Food, funds, and fortresses: Resource mobilization and positional warfare in the campaigns of Louis XIV

Research output: Chapter in Book/Report/Conference proceedingChapter

Abstract

That France would remain inviolate Louis XIV encircled her with fortresses, whose bristling cannon menaced any who would approach. Contributions provided a manner to raise money as well as fodder and food across the French frontier. After 1659 French contributions became an integral part of the state's fiscal base for war. Administered by agents of the central administration, contributions evolved into regular and rational impositions assessed on areas outside the king's domains. Contributions and other demands upon foreign lands depended on the control of territory, and fortifications held the key to this control. During the War of the Spanish Succession, Louis regarded Landau as so essential to controlling Lower Alsace for contributions that his armies battled over its possession through several sieges. Smaller posts, often fortified, were also chosen for their use in launching contribution raids. Strings of redoubts and entrenched lines provided even better protection from raiders than did great permanent fortifications.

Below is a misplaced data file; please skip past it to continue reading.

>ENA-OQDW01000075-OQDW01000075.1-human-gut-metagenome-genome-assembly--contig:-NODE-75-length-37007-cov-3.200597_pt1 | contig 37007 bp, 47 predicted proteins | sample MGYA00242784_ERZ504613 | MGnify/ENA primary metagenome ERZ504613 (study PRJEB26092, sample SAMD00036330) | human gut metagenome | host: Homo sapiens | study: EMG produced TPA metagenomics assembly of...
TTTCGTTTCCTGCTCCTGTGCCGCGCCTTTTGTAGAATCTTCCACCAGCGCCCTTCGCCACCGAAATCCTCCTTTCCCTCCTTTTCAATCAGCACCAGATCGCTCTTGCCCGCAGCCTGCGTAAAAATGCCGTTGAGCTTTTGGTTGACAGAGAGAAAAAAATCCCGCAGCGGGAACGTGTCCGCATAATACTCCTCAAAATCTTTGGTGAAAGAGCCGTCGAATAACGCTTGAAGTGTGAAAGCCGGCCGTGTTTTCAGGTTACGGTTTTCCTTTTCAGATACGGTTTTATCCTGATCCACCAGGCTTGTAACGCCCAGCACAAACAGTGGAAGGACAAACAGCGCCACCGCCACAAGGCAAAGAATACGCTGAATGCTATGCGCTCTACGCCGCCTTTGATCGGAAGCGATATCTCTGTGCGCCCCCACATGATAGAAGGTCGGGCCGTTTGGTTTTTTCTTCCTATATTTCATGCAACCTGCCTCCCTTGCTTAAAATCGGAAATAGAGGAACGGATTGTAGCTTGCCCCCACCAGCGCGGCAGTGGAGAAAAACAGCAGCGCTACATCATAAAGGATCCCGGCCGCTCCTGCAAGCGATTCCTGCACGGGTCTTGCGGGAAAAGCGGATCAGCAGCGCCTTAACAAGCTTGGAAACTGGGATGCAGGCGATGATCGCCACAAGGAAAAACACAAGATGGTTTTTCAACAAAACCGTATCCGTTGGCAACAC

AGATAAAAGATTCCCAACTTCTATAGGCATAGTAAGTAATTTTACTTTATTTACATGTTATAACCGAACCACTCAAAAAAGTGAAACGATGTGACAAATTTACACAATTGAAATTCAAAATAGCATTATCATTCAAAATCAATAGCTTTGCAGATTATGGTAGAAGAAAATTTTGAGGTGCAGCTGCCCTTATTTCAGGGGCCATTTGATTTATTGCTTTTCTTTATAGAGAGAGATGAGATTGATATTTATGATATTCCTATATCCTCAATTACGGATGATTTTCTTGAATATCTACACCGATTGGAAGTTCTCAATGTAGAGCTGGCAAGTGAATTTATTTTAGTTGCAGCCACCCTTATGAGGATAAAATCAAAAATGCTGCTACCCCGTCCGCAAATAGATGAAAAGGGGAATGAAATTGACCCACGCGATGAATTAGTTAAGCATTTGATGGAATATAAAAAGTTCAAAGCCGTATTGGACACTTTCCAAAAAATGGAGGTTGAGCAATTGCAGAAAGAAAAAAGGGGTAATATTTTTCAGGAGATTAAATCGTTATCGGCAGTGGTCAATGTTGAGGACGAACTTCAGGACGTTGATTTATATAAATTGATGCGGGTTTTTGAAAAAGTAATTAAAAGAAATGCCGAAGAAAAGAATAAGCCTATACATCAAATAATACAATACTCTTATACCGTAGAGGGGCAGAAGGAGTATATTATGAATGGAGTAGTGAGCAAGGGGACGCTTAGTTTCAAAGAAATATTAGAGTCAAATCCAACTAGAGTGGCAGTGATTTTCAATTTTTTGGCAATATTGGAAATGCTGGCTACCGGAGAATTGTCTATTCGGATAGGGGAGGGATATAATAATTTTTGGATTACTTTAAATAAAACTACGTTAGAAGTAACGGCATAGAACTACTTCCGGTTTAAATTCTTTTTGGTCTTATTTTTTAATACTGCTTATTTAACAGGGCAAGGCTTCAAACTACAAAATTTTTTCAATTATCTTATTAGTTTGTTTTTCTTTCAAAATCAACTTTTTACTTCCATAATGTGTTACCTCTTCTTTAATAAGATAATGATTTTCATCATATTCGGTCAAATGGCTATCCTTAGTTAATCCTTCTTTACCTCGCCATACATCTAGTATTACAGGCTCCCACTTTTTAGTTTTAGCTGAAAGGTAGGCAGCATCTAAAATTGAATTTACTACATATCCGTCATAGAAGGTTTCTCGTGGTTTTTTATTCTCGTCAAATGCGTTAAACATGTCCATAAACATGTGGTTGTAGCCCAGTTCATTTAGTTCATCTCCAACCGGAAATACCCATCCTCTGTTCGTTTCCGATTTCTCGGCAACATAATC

Original languageEnglish (US)
Title of host publicationFeeding Mars
Subtitle of host publicationLogistics in Western Warfare from the Middle Ages to the Present
EditorsJohn A Lynn
PublisherTaylor and Francis
Pages150-172
Number of pages23
ISBN (Electronic)9780429699900
ISBN (Print)081331716, 9780367007621
DOIs
StatePublished - 1993

ASJC Scopus subject areas

  • Arts and Humanities(all)

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